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J.R. Church presents…What Really Happened To the Ark of the Covenant – DVD

The disappearance of the Ark of the Covenant remains as mysterious today as it was in the days of Jeremiah. In 623 B.C., King Josiah led the Israelites in a celebration of Passover for the first time in over half a century and asked the Levites to return the Ark to the Temple. When they could not produce the sacred chest, the people began to question its whereabouts. Jeremiah calmed their fears by telling them that God would take care of it and that in the Messianic Kingdom, they wouldn’t need it anymore.

The apocryphal book of Second Maccabees offers the story that Jeremiah took the Ark along with the hangings of the Mosaic Tabernacle out to Mount Nebo and hid them in a cave. But the opening paragraph of that book gives a greeting to all the Jews living throughout Egypt. Is it possible that Jeremiah concocted the Mount Nebo story as a diversion to keep people from learning that the Ark had been hidden away in Egypt? The Jews who moved to Elephantine Island in the midst of the Nile River (around 667 B.C.) had built a full-sized replica of Solomon’s Temple. No Temple was built in Babylon during the captivity. But for some strange reason, a Jewish Temple was built in Southern Egypt. Perhaps the Ark was hidden there.

When the Egyptians destroyed the Jewish Temple in 410 B.C., the Jews moved southward into Ethiopia and settled on the island of Kirkos on Lake Tana, right in the heart of Ethiopia. There is a group of Jewish priests who live there to this day with stories of how their ancestors had kept the Ark in a sacred tent until the 3rd century when it was removed to Aksum, Ethiopia and deposited in an underground chamber beneath the Church of Saint Mary of Zion. Well, that’s the stuff that legends are made of!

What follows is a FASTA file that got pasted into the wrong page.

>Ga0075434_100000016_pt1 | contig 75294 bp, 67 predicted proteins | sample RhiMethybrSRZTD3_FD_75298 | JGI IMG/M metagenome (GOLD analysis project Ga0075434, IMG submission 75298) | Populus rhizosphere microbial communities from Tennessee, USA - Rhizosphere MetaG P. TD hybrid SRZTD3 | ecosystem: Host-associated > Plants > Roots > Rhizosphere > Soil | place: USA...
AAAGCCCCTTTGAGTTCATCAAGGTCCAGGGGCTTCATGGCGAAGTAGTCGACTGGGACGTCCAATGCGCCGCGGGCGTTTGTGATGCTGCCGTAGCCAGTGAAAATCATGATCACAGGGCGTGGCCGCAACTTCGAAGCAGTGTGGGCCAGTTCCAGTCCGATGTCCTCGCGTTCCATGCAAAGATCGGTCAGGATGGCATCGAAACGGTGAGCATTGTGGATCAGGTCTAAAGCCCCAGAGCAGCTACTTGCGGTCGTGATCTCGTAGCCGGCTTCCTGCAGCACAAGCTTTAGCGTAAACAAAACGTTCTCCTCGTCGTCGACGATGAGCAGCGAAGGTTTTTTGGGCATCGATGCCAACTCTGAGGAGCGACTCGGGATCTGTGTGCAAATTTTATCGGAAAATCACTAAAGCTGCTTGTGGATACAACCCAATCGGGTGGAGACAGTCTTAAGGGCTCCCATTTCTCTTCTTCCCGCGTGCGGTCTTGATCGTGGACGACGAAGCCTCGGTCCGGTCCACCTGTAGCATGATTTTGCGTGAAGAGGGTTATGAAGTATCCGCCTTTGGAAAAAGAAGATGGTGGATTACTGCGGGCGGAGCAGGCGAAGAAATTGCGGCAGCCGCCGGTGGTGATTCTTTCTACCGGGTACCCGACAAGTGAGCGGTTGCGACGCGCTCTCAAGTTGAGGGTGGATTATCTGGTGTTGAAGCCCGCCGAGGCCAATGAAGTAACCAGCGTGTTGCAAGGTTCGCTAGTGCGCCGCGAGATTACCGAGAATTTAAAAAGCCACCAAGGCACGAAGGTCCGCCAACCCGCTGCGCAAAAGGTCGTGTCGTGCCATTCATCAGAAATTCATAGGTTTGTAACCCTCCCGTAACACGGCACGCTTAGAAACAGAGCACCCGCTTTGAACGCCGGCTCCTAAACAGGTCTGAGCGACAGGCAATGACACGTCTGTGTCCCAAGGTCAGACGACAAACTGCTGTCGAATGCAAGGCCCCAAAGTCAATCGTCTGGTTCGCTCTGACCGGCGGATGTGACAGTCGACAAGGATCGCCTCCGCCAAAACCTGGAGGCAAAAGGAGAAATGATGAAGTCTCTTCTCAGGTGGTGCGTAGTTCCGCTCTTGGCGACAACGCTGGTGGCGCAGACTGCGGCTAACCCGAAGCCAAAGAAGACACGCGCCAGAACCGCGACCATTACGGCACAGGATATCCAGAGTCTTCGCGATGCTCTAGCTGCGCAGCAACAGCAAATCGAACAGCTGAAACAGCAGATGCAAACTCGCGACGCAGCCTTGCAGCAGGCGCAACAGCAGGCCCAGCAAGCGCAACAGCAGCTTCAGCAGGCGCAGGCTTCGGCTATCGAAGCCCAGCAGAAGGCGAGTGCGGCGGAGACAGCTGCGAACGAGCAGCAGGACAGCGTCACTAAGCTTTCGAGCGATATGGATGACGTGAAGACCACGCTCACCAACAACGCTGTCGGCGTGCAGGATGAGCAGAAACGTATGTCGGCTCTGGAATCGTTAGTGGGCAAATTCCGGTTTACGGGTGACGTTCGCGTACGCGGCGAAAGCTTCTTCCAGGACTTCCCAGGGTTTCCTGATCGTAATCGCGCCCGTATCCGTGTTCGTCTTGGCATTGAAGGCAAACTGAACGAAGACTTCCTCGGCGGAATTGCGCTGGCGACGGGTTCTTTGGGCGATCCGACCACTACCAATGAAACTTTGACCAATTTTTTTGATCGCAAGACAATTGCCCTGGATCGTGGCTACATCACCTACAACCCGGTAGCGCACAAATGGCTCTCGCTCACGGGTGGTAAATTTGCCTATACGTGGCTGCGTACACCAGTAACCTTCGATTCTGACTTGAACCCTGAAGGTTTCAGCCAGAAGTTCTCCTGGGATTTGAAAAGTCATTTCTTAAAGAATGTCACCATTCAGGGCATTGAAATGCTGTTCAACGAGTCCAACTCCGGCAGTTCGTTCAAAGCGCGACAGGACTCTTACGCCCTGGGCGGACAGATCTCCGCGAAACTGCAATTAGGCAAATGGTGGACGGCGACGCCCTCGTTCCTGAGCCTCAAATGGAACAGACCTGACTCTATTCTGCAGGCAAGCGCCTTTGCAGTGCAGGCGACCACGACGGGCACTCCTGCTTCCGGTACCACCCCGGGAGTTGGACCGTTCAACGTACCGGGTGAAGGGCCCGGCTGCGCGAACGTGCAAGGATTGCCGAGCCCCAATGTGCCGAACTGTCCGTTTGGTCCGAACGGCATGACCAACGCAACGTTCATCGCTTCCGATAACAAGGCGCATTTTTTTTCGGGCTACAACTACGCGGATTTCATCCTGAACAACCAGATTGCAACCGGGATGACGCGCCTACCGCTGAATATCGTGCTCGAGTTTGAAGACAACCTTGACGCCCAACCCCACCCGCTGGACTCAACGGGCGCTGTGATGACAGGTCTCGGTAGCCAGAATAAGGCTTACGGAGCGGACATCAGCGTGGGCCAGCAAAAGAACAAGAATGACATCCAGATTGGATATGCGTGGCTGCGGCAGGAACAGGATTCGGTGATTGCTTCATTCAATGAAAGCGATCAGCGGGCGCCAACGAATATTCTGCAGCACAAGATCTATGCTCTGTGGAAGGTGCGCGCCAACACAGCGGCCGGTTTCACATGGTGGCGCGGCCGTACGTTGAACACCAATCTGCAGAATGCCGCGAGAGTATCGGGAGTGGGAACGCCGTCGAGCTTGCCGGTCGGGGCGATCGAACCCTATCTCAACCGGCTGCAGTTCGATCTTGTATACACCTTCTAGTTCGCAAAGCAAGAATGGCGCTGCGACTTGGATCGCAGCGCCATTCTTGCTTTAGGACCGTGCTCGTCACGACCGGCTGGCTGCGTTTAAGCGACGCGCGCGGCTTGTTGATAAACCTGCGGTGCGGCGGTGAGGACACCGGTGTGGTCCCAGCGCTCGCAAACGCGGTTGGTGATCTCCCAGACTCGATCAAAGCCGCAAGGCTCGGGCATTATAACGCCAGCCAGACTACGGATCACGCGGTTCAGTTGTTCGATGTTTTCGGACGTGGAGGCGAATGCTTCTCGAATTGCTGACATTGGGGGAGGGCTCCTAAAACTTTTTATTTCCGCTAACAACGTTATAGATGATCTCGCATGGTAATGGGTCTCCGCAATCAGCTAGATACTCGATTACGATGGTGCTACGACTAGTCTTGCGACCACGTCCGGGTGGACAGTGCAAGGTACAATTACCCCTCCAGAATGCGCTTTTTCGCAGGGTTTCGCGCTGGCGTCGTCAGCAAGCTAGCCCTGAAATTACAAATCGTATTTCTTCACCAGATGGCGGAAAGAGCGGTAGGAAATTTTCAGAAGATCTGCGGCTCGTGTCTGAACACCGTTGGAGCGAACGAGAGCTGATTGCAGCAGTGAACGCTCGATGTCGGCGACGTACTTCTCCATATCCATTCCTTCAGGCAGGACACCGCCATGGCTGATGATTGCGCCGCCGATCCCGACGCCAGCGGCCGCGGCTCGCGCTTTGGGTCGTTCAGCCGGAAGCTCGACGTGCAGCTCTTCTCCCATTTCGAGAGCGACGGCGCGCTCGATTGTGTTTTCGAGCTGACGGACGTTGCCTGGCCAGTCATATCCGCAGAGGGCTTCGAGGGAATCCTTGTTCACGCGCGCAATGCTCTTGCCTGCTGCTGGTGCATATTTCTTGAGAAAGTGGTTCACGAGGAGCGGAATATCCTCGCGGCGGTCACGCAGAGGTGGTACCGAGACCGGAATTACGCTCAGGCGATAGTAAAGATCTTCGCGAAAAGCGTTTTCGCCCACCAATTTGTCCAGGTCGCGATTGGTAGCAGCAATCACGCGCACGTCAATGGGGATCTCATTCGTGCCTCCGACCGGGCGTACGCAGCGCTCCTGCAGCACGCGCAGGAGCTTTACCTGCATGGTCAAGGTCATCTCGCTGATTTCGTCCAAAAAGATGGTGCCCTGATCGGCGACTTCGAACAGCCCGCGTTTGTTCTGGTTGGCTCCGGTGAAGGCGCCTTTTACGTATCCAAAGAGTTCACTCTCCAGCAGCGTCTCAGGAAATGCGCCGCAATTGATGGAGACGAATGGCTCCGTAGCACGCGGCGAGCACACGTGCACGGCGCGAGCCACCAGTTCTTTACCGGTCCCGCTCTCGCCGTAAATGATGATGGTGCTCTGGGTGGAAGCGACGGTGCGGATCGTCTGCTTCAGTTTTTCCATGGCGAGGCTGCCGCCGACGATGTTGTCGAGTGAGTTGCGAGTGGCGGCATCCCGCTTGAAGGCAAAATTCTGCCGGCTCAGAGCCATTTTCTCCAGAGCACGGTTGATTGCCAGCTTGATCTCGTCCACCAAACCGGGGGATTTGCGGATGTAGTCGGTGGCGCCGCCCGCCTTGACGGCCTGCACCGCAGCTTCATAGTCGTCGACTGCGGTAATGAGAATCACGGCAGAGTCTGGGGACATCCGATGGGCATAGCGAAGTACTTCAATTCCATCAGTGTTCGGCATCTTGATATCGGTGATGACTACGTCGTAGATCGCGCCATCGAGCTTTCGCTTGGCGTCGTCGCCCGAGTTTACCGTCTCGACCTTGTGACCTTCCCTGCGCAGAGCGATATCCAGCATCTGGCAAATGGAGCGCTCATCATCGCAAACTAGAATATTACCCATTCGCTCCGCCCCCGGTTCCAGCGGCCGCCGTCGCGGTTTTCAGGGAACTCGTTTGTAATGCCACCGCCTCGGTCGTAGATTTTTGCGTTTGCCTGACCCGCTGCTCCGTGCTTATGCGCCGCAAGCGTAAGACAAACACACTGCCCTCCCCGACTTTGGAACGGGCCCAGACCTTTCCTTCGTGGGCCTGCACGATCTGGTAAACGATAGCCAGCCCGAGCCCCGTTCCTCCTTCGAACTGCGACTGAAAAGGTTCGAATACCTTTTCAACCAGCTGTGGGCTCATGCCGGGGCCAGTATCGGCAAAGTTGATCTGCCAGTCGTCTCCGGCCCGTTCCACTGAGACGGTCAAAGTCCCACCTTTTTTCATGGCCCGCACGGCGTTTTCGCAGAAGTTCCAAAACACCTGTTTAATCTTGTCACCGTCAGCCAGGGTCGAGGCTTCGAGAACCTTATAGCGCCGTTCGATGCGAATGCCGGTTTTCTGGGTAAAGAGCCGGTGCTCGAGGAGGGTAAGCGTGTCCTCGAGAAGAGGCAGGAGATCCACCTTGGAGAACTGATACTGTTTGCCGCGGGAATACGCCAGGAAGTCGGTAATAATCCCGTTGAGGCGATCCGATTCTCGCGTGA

The Temple: Its Ministry and Services, Updated Edition – Book by Alfred Edersheim

This updated edition has been newly typeset in an easy-to-read, modern typeface. Now it is easier and more enjoyable than ever before to read, study, and consult this classic work.

Citations from Scripture, rabbinic sources, and the works of Philo and Josephus enhance the reader’s understanding of the temple, kits sacrifices, ministry, personnel, and services. These materials complement Edersheim’s discussion, clarify difficult passages, and illumine the reader as to the true, spiritual meaning of the temple and its services. This edition brings a wealth of information together in the margins, providing a unique entry into the primary sources of the ancient world.

Jerusalem, the temple, priests, and worshippers all come alive through Edersheim’s prose as well as through the more than 75 illustrations, charts, photos, and drawings. Enhanced both aesthetically and practically, this edition of The Temple has no rival.

Edersheim’s deep devotion to the authority of the Scriptures, his ability to make the Scriptures come alive in their ancient context, and his encyclopedic familiarity with ancient Jewish sources all enrich this classic and timeless work.

Alfred Edersheim (1825-1889) was a Vienna-born biblical scholar who converted from Judaism to Christianity. A veteran minister and missionary to the Jews of Romania, Edersheim left an enduring and priceless legacy to followers of Christ. Among his most widely read works are The Life and Times of Jesus the Messiah, The Temple: Its Ministry and Services, and Bible History Old Testament.